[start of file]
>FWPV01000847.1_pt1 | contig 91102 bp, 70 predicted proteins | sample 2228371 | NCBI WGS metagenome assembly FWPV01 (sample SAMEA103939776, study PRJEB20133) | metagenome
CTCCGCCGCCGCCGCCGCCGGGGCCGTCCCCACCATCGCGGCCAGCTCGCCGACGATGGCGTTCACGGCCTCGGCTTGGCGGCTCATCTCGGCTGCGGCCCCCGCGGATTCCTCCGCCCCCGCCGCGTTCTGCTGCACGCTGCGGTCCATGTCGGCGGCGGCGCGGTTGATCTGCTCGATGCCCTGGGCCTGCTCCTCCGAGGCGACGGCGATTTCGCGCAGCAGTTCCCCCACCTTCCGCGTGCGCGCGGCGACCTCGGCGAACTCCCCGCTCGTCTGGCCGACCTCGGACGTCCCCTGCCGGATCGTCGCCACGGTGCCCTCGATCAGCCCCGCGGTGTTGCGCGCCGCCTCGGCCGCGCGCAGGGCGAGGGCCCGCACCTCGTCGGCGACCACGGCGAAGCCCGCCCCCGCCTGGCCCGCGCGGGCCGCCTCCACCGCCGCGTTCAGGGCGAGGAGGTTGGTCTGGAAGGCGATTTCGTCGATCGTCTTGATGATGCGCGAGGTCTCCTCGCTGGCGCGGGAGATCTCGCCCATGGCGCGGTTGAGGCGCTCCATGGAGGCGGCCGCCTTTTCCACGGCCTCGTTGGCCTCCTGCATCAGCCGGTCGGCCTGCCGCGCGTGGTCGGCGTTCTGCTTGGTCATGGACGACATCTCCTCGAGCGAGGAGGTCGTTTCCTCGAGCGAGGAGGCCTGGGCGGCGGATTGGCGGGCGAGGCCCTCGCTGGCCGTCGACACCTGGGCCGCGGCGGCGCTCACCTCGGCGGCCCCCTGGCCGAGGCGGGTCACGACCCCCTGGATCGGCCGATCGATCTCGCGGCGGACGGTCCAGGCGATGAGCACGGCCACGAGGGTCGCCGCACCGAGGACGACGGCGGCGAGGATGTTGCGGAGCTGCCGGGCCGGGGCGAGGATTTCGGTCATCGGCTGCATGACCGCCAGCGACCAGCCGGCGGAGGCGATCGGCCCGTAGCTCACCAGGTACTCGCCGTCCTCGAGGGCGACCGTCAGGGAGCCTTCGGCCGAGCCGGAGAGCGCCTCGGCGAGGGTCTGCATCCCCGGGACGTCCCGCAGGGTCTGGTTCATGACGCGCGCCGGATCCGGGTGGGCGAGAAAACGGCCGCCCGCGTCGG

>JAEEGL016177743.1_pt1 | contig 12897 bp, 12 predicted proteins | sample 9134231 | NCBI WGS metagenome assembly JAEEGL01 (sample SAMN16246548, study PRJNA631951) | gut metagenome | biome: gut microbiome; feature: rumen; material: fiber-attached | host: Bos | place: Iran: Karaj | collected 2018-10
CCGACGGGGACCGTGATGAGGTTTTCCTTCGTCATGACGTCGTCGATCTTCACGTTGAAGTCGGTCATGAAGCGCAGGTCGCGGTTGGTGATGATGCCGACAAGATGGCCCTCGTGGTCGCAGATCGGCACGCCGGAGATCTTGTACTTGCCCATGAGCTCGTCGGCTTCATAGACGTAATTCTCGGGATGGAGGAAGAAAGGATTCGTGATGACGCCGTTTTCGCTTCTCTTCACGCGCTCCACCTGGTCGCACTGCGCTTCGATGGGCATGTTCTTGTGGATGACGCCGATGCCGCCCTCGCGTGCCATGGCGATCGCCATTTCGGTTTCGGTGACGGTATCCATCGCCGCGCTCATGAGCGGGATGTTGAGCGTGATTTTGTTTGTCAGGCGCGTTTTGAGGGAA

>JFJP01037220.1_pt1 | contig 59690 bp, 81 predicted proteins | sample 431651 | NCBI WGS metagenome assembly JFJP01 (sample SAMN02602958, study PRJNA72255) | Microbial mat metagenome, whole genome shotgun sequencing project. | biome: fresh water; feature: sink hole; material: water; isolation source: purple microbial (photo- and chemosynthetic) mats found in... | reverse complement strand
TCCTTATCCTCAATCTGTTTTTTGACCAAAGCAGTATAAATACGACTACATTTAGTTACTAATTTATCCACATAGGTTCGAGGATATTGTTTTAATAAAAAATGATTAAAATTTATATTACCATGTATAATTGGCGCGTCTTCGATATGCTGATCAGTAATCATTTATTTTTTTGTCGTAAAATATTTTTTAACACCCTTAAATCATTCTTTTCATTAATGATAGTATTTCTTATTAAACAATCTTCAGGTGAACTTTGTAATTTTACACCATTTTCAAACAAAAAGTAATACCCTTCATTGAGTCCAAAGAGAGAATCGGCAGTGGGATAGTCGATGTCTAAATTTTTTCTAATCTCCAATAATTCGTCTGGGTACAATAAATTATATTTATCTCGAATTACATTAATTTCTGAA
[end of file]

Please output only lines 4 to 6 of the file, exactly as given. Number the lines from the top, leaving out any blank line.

CCGACGGGGACCGTGATGAGGTTTTCCTTCGTCATGACGTCGTCGATCTTCACGTTGAAGTCGGTCATGAAGCGCAGGTCGCGGTTGGTGATGATGCCGACAAGATGGCCCTCGTGGTCGCAGATCGGCACGCCGGAGATCTTGTACTTGCCCATGAGCTCGTCGGCTTCATAGACGTAATTCTCGGGATGGAGGAAGAAAGGATTCGTGATGACGCCGTTTTCGCTTCTCTTCACGCGCTCCACCTGGTCGCACTGCGCTTCGATGGGCATGTTCTTGTGGATGACGCCGATGCCGCCCTCGCGTGCCATGGCGATCGCCATTTCGGTTTCGGTGACGGTATCCATCGCCGCGCTCATGAGCGGGATGTTGAGCGTGATTTTGTTTGTCAGGCGCGTTTTGAGGGAA

>JFJP01037220.1_pt1 | contig 59690 bp, 81 predicted proteins | sample 431651 | NCBI WGS metagenome assembly JFJP01 (sample SAMN02602958, study PRJNA72255) | Microbial mat metagenome, whole genome shotgun sequencing project. | biome: fresh water; feature: sink hole; material: water; isolation source: purple microbial (photo- and chemosynthetic) mats found in... | reverse complement strand
TCCTTATCCTCAATCTGTTTTTTGACCAAAGCAGTATAAATACGACTACATTTAGTTACTAATTTATCCACATAGGTTCGAGGATATTGTTTTAATAAAAAATGATTAAAATTTATATTACCATGTATAATTGGCGCGTCTTCGATATGCTGATCAGTAATCATTTATTTTTTTGTCGTAAAATATTTTTTAACACCCTTAAATCATTCTTTTCATTAATGATAGTATTTCTTATTAAACAATCTTCAGGTGAACTTTGTAATTTTACACCATTTTCAAACAAAAAGTAATACCCTTCATTGAGTCCAAAGAGAGAATCGGCAGTGGGATAGTCGATGTCTAAATTTTTTCTAATCTCCAATAATTCGTCTGGGTACAATAAATTATATTTATCTCGAATTACATTAATTTCTGAA